When Apple’s Home Pod hears these words, it sometimes thinks it’s hearing ‘Hey Siri’
The report notes that these ‘aren’t just hypothetical concerns from paranoid users.’
‘There have been a slew of recent reports about devices constantly recording audio and cloud providers outsourcing to contractors transcription of audio recordings of private and intimate interactions,’ it explains.
The study highlights how Google admitted in 2017 that its Google Home Mini speaker, newly unveiled at the time, was guilty of eavesdropping on users.
Recordings found by Dutch broadcaster VRT revealed two years later that the same speakers were again set off after misunderstanding certain words.
To make matters even worse, the devices were discovered listening in on private, sometimes intimate conversations.
Recordings of pillow talk, couples fighting, confidential business calls and even discussions with children were being transcribed by Google contractors in what the tech giant said was an effort to understand different languages spoken.
A team of researchers at Northeastern wanted to go beyond anecdotes and turned binged on 125 hours of Netflix, watching shows like original shows on the streaming service like ‘Narcos, NBC’s ‘The Office’, the WB’s ‘Gilmore Girls’ and other programs that contained ‘reasonably large amounts dialogue.’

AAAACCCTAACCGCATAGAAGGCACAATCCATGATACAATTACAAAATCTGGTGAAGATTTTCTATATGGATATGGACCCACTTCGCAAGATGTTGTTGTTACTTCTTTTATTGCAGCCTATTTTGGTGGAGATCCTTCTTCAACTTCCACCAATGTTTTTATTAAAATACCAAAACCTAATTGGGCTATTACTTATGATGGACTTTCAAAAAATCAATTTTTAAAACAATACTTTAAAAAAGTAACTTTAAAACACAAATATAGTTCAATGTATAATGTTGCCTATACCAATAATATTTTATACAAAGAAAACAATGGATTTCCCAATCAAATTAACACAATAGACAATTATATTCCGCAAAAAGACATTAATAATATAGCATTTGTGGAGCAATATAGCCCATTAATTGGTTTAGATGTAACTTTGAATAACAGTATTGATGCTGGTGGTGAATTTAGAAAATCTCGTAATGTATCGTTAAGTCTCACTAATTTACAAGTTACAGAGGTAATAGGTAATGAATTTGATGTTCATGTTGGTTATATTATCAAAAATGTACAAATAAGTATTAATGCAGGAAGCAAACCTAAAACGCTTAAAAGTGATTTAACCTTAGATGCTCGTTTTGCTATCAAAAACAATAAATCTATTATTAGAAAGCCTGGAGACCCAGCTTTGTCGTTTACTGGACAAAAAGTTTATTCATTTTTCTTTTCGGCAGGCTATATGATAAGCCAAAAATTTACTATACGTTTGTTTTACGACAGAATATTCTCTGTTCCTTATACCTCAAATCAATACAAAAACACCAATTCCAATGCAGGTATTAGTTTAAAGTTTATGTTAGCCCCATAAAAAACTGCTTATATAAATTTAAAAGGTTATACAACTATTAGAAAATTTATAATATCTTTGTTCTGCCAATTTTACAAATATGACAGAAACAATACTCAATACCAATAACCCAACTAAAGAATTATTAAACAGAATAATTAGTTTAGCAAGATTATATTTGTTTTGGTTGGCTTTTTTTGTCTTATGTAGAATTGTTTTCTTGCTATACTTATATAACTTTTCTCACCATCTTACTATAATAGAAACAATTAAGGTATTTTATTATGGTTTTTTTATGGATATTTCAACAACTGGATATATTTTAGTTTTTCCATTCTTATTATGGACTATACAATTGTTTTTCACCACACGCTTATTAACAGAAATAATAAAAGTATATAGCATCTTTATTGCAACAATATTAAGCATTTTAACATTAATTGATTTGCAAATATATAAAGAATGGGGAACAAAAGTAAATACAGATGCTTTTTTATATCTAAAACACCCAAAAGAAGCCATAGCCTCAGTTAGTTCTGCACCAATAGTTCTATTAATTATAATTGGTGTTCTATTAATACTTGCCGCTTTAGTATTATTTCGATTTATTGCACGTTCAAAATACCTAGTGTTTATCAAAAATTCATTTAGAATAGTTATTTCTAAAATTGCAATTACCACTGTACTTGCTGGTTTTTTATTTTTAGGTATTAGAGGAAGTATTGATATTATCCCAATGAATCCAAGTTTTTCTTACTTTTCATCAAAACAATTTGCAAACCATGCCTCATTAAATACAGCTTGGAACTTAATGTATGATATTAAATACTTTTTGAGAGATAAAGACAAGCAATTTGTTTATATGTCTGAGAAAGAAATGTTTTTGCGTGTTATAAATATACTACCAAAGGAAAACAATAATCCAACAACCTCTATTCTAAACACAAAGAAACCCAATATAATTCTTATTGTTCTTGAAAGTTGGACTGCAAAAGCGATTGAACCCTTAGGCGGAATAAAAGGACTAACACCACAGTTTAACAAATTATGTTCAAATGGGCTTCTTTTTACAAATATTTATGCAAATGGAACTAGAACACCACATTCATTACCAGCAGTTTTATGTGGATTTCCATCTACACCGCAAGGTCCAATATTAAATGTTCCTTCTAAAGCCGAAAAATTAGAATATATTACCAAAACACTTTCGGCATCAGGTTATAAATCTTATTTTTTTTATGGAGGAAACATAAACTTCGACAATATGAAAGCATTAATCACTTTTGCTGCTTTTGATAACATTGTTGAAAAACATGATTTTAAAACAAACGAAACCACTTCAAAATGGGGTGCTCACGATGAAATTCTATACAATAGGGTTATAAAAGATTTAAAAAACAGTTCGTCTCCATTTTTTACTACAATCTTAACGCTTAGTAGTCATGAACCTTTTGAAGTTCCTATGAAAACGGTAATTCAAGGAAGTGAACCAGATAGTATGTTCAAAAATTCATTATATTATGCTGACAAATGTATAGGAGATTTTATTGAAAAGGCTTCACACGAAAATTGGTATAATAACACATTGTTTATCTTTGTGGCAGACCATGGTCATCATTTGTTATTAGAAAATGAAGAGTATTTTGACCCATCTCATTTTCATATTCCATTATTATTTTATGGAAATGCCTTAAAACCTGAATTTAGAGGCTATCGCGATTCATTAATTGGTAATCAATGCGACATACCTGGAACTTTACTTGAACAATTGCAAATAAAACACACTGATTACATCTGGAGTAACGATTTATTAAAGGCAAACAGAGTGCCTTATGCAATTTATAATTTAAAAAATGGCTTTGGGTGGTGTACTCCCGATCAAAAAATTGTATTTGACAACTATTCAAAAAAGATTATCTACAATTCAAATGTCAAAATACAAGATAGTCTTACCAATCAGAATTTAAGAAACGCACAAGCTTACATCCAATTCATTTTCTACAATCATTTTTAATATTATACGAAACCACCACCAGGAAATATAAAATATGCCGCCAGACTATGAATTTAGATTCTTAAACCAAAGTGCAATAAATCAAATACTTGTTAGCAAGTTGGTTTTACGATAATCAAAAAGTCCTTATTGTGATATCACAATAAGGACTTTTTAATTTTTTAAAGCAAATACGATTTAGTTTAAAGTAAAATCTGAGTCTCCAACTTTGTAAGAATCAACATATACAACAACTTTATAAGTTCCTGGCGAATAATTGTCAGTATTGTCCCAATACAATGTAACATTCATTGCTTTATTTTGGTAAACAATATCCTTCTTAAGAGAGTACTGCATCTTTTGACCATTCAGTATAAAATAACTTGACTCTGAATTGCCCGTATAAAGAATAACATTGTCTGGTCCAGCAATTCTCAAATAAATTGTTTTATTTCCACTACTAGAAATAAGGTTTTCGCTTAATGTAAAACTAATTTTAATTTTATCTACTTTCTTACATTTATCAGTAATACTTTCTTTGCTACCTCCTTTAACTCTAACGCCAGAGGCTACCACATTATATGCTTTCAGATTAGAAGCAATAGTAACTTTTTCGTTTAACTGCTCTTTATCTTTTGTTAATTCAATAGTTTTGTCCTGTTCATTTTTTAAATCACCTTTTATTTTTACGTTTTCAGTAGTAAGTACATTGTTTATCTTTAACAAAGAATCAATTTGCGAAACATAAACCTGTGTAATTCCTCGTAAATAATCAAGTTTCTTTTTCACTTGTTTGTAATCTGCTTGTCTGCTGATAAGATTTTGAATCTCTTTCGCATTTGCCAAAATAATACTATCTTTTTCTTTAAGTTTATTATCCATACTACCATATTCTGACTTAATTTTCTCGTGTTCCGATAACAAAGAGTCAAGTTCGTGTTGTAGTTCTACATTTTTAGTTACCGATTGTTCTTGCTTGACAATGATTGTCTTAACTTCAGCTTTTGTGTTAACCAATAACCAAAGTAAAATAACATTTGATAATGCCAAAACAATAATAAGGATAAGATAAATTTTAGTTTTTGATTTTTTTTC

The researchers also used video feeds of the devices to know when they lit up, indicating they were set off and recording in response to a word that was heard.
Researchers at Northeaster University set up several smart speakers in a controlled environment (pictured) to watch when they would misunderstand a wake command in a study that found the devices were eaves dropping on unknowing users
The researchers also used video feeds of the devices to know when they lit up, indicating they were set off and recording in response to a word that was heard
Specifically tested were the following:
– Google Home Mini 1st generation, which uses the wake up words ‘OK, Hey, or Hi, Google’
– Apple Homepod 1st generation, which relies on the wake up words, ‘Hey, Siri’
– Harman Kardon Invoke by Microsoft, which uses the wake up word, ‘Cortana’
– Two Amazon Echo Dots, 2nd generation, which use the wake up words, ‘Alexa, Amazon, Echo and Computer’
– Two Amazon Echo Dots, 3rd generation, which uses the wake up words, ‘Alexa, Amazon, Echo, Computer’
None of the devices was found to have been constantly recording conversations. ‘The devices do wake up frequently, but often for short intervals (with some exceptions),’ the report says.
The Office and Gilmore Girls were found were responsible for the majority of activations.
‘These two shows have more dialogue with respect to the others, meaning that the number of activations is at least in part related to the amount of dialogue,’ the report says.
NBC’s ‘The Office’ was among shows that set off smart speakers more often than others in a Northeaster University study that discovered the devices eaves dropping on unknowing users
Shows like the WB’s ‘Gilmore Girl’s’ with more dialogue with respect to others were found in a Northeastern University study to set off smart speakers, which recorded unknowing users